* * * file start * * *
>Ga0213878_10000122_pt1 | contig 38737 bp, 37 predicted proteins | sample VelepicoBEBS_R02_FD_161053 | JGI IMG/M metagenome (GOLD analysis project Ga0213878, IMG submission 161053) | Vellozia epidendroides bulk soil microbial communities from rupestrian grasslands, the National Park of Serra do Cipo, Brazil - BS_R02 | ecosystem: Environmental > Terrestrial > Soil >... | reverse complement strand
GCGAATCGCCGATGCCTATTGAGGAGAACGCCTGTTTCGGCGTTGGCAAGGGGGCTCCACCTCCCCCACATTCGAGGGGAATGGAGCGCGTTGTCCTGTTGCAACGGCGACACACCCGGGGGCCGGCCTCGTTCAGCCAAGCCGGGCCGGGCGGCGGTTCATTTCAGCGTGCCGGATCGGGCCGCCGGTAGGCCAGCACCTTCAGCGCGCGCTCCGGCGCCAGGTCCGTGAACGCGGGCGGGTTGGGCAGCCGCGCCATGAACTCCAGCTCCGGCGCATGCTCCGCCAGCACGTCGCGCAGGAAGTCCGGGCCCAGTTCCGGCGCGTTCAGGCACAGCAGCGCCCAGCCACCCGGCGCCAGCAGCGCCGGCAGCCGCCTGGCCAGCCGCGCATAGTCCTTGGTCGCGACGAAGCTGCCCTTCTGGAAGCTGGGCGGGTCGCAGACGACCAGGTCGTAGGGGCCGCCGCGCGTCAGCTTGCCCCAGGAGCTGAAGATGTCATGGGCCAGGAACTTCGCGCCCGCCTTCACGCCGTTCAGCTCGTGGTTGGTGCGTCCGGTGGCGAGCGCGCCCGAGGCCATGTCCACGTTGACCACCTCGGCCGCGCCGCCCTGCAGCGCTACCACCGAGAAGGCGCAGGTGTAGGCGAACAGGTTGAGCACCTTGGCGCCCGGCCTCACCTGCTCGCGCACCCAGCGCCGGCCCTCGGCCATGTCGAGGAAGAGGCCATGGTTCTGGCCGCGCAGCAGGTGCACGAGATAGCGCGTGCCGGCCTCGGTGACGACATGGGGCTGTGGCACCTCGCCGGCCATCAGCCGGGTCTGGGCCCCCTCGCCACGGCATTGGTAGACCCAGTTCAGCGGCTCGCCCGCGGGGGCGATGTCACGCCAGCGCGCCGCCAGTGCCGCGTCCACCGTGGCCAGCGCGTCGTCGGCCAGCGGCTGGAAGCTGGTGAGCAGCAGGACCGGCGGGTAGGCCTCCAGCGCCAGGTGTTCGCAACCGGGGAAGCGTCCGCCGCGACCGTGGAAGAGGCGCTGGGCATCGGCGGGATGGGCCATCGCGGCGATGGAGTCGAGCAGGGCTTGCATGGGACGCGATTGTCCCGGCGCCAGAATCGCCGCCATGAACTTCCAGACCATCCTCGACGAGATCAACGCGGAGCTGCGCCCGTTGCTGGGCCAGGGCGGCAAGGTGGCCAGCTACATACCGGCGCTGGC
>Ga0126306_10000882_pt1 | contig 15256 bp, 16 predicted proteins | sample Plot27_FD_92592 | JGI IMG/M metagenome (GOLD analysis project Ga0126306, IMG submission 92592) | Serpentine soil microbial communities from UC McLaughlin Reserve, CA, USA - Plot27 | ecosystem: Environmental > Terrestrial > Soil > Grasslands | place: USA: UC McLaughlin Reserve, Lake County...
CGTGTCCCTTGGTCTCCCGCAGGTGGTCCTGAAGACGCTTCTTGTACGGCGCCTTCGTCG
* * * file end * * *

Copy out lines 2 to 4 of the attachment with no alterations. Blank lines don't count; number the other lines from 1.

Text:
GCGAATCGCCGATGCCTATTGAGGAGAACGCCTGTTTCGGCGTTGGCAAGGGGGCTCCACCTCCCCCACATTCGAGGGGAATGGAGCGCGTTGTCCTGTTGCAACGGCGACACACCCGGGGGCCGGCCTCGTTCAGCCAAGCCGGGCCGGGCGGCGGTTCATTTCAGCGTGCCGGATCGGGCCGCCGGTAGGCCAGCACCTTCAGCGCGCGCTCCGGCGCCAGGTCCGTGAACGCGGGCGGGTTGGGCAGCCGCGCCATGAACTCCAGCTCCGGCGCATGCTCCGCCAGCACGTCGCGCAGGAAGTCCGGGCCCAGTTCCGGCGCGTTCAGGCACAGCAGCGCCCAGCCACCCGGCGCCAGCAGCGCCGGCAGCCGCCTGGCCAGCCGCGCATAGTCCTTGGTCGCGACGAAGCTGCCCTTCTGGAAGCTGGGCGGGTCGCAGACGACCAGGTCGTAGGGGCCGCCGCGCGTCAGCTTGCCCCAGGAGCTGAAGATGTCATGGGCCAGGAACTTCGCGCCCGCCTTCACGCCGTTCAGCTCGTGGTTGGTGCGTCCGGTGGCGAGCGCGCCCGAGGCCATGTCCACGTTGACCACCTCGGCCGCGCCGCCCTGCAGCGCTACCACCGAGAAGGCGCAGGTGTAGGCGAACAGGTTGAGCACCTTGGCGCCCGGCCTCACCTGCTCGCGCACCCAGCGCCGGCCCTCGGCCATGTCGAGGAAGAGGCCATGGTTCTGGCCGCGCAGCAGGTGCACGAGATAGCGCGTGCCGGCCTCGGTGACGACATGGGGCTGTGGCACCTCGCCGGCCATCAGCCGGGTCTGGGCCCCCTCGCCACGGCATTGGTAGACCCAGTTCAGCGGCTCGCCCGCGGGGGCGATGTCACGCCAGCGCGCCGCCAGTGCCGCGTCCACCGTGGCCAGCGCGTCGTCGGCCAGCGGCTGGAAGCTGGTGAGCAGCAGGACCGGCGGGTAGGCCTCCAGCGCCAGGTGTTCGCAACCGGGGAAGCGTCCGCCGCGACCGTGGAAGAGGCGCTGGGCATCGGCGGGATGGGCCATCGCGGCGATGGAGTCGAGCAGGGCTTGCATGGGACGCGATTGTCCCGGCGCCAGAATCGCCGCCATGAACTTCCAGACCATCCTCGACGAGATCAACGCGGAGCTGCGCCCGTTGCTGGGCCAGGGCGGCAAGGTGGCCAGCTACATACCGGCGCTGGC
>Ga0126306_10000882_pt1 | contig 15256 bp, 16 predicted proteins | sample Plot27_FD_92592 | JGI IMG/M metagenome (GOLD analysis project Ga0126306, IMG submission 92592) | Serpentine soil microbial communities from UC McLaughlin Reserve, CA, USA - Plot27 | ecosystem: Environmental > Terrestrial > Soil > Grasslands | place: USA: UC McLaughlin Reserve, Lake County...
CGTGTCCCTTGGTCTCCCGCAGGTGGTCCTGAAGACGCTTCTTGTACGGCGCCTTCGTCG